Matt Weinberg can still remember the image. Last summer and for countless summers before it, a woman at Orange Hunt Swim and Racquet Club always wore a white, wide-brimmed cap and a blue jacket. She didn’t stand still much, wasn’t all that quiet and never missed a meet. Hardly anyone was more enthusiastic or helpful. Whether it was handing someone a dry towel or cooking dinner for a team member, Beth Bryan didn’t hesitate to lend a hand.
But this season has been a little different. After a hard-fought battle with melanoma, Bryan succumbed to the disease on April 17 of this year, ending her lifetime of service with Orange Hunt Swim Club.
While Weinberg, 19, is too old to swim for Orange Hunt, he was there on Saturday, June 20, leading every cheer with a voice that was mostly shot by 9:15 a.m. But still, he couldn’t miss this one. Orange Hunt made the decision to honor Bryan by dedicating this summer swim season to her, and Saturday was the team’s first opportunity to do so.
“She was willing to yell. She was willing to lose her voice,” Weinberg said. “It’s just really hard to see her go. She really was a presence on this pool deck. She poured her heart and soul out, and she was so genuine.”
Weinberg graduated from West Springfield High School in 2008 and now attends Boise State University. But the school does not have a men’s swim team, so Weinberg enjoys trips like this to see Orange Hunt more than anything. Since he was 6, he’s been a Shark, a point buttressed by a blue Rubbermaid container filled with orange and black regalia that he’s accumulated over the years.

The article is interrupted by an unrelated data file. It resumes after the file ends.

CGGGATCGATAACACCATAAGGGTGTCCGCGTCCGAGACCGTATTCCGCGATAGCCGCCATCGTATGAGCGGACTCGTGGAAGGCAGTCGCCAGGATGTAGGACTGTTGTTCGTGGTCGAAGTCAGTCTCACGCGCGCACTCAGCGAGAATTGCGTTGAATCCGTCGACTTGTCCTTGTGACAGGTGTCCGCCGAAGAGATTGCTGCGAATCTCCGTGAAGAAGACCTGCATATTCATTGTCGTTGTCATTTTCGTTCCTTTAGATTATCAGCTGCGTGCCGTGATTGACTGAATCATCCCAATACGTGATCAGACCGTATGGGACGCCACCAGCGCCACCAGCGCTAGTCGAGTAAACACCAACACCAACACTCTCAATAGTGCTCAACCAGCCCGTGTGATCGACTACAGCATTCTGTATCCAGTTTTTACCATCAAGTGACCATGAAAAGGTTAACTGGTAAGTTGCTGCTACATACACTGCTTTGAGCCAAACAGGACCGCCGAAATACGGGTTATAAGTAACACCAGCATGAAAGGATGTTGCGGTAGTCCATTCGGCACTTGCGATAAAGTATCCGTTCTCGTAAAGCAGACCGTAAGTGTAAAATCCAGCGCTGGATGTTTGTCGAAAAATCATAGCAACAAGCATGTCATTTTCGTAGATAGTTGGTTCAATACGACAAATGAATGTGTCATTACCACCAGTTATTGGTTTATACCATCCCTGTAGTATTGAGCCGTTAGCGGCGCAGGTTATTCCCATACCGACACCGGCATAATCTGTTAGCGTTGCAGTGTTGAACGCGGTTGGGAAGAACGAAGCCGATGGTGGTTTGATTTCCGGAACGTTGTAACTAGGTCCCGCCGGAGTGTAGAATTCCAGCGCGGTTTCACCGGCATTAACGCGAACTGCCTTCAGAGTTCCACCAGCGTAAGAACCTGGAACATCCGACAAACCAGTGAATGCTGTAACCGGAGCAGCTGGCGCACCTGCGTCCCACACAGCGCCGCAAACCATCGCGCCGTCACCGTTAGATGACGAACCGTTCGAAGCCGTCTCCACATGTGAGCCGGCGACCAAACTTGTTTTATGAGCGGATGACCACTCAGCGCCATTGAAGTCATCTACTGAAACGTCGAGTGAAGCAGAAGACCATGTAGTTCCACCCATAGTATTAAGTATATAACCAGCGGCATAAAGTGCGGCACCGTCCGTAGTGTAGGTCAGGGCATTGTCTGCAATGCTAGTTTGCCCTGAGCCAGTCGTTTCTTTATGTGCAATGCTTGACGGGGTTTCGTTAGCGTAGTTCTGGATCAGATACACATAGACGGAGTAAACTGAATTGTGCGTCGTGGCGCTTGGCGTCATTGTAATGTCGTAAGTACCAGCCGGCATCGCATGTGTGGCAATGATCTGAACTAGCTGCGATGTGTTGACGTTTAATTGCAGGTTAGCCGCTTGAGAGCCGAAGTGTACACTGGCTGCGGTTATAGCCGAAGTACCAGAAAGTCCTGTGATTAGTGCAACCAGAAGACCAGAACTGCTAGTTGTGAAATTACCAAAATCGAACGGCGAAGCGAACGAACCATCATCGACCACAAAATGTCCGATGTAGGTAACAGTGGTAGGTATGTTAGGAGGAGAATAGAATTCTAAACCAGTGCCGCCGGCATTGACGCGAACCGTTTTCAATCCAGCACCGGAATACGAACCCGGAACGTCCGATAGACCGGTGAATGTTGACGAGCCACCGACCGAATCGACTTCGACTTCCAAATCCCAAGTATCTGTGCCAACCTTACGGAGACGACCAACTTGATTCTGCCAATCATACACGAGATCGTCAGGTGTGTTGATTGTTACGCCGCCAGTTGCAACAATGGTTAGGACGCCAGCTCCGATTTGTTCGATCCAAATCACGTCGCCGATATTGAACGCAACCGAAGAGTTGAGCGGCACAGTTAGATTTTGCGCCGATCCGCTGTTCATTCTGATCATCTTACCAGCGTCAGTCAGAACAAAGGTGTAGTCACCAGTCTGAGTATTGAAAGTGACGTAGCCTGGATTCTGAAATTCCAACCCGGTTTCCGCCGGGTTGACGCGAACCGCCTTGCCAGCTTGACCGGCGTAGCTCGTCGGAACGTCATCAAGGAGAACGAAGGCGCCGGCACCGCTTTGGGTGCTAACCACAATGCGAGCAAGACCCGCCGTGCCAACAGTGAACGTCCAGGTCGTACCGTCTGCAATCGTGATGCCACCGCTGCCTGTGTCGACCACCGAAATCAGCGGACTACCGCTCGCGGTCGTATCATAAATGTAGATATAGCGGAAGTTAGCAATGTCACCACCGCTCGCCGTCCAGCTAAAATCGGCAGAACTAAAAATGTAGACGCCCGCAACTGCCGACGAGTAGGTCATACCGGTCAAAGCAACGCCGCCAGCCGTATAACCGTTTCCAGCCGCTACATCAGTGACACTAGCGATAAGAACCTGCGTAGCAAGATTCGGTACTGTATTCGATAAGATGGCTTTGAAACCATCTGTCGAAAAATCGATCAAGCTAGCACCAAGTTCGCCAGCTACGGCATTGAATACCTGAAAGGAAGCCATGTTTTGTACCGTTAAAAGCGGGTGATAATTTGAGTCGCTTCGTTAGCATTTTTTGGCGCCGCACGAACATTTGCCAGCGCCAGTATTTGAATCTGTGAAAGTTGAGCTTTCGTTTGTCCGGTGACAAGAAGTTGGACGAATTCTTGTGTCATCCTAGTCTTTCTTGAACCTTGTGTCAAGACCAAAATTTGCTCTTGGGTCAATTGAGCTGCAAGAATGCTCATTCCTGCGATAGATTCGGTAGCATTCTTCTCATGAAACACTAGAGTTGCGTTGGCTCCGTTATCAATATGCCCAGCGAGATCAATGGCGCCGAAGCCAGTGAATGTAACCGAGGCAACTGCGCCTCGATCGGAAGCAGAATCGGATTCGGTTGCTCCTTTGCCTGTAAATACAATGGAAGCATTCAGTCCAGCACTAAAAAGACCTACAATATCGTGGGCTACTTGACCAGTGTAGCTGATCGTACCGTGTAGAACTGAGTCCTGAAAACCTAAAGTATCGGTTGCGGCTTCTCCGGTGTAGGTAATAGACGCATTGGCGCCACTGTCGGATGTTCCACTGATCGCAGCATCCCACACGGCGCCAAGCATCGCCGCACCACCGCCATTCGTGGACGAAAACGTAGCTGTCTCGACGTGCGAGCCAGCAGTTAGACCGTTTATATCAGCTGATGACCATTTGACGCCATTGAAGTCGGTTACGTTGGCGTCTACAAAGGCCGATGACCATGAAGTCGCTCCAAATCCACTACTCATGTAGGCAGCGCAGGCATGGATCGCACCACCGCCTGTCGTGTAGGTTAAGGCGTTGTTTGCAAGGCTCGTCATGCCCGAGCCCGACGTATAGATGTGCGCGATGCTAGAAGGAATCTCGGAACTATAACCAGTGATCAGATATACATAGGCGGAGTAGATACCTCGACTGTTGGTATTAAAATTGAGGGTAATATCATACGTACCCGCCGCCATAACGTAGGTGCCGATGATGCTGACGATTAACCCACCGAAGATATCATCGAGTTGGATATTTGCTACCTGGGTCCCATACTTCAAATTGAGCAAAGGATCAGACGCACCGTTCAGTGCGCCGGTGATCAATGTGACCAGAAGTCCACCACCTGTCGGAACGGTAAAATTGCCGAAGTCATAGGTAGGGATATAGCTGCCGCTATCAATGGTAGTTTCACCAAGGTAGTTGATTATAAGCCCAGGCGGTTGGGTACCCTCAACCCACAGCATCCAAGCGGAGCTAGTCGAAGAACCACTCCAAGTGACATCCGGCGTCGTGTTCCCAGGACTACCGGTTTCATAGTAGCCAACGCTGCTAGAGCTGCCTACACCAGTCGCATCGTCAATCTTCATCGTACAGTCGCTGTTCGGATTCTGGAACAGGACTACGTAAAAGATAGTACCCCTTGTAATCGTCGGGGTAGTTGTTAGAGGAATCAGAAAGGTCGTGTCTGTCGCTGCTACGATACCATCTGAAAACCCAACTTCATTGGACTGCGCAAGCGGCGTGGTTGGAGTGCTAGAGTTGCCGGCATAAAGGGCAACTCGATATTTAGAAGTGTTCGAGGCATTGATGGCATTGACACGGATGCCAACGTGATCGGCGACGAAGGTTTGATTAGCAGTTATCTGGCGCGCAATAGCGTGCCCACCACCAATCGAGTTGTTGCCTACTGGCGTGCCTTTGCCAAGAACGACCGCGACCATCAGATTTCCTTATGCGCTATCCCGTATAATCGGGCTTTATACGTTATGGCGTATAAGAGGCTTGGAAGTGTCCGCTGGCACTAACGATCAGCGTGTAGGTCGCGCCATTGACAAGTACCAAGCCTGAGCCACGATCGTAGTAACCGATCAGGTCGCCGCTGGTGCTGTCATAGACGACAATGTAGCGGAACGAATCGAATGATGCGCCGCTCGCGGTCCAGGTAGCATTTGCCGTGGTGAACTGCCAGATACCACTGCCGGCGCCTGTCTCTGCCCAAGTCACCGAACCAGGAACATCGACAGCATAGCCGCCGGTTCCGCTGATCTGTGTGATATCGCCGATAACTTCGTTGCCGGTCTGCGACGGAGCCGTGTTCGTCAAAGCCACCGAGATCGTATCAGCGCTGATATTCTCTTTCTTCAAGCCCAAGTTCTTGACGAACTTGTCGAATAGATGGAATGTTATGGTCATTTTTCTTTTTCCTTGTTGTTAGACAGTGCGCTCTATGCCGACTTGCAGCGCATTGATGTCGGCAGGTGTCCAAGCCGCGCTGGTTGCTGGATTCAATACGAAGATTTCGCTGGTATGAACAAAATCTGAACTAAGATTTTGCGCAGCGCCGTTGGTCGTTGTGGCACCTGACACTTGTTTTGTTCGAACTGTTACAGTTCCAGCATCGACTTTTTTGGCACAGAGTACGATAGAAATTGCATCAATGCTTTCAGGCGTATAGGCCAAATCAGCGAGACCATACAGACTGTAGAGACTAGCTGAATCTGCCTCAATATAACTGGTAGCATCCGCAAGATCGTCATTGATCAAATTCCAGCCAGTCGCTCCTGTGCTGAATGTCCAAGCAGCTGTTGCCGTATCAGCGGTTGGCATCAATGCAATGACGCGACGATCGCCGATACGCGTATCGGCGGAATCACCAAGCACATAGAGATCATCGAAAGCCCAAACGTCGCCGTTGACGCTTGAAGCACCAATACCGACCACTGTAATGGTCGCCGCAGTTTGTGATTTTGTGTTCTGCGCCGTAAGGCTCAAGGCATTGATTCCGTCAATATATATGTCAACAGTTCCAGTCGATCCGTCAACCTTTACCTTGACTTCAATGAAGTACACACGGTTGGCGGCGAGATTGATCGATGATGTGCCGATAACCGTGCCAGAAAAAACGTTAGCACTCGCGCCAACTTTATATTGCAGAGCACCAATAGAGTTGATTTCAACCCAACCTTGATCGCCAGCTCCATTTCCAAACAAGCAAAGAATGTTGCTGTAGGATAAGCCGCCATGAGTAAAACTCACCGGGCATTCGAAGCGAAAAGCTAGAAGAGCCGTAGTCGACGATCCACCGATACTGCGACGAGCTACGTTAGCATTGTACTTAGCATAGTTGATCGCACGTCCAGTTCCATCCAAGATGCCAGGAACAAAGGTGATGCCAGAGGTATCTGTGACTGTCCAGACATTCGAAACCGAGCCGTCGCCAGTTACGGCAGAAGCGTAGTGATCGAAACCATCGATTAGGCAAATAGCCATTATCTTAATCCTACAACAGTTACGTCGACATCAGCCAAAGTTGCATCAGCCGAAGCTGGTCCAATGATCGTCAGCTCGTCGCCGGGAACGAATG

<b>THE NORTHERN</b> Virginia Swim League affords local youngsters several opportunities that their high school swim teams do not. Some, for instance, may not be counted upon as leaders when swimming at the high school level. But on the neighborhood squad, 17-year-olds are often asked to look after swimmers that are less than half their age.
“I’ve been on the team since I was a lot younger, so I always cheer for the little kids,” said Caroline Gagarin, 16, a Lee High School student who swims for Springboard. “They’re important to the team.”
For one youngster at least, Thomas Ballou, 8, the weekly, early-morning affairs aren’t a problem, either.
“I’m an early bird,” Ballou joked. “I don’t sleep in.”
Furthermore, while high school swim meets aren’t exactly easy on the ears, they often pale in comparison to those outdoor meets during the months of June and July. Swimming is mostly secondary, team cheers trump all and costumes are welcomed if not required.
When Weinberg was 6, he remembered a specific cheer called “Hail to the Chief.” Last Saturday, he made sure he was the one being hailed. With a giant feathered headdress, Weinberg led numerous cheers and even did a rain dance, although his efforts in that department went mostly unnoticed.
Around Orange Hunt, any mention of spirit brings with it some sort of reference to Bryan, who served as a team representative, a coach and even as a meet official. There was little that Bryan didn’t do and fewer lives that she didn’t affect.
“Her presence on the pool deck is something we all came to know and love,” said current co-team representative Tracy Fortman. “The unbridled enthusiasm, the selflessness with her time, the beautiful smile and bright eyes and the love for every child and every parent. … Her spirit lives on in all of us.”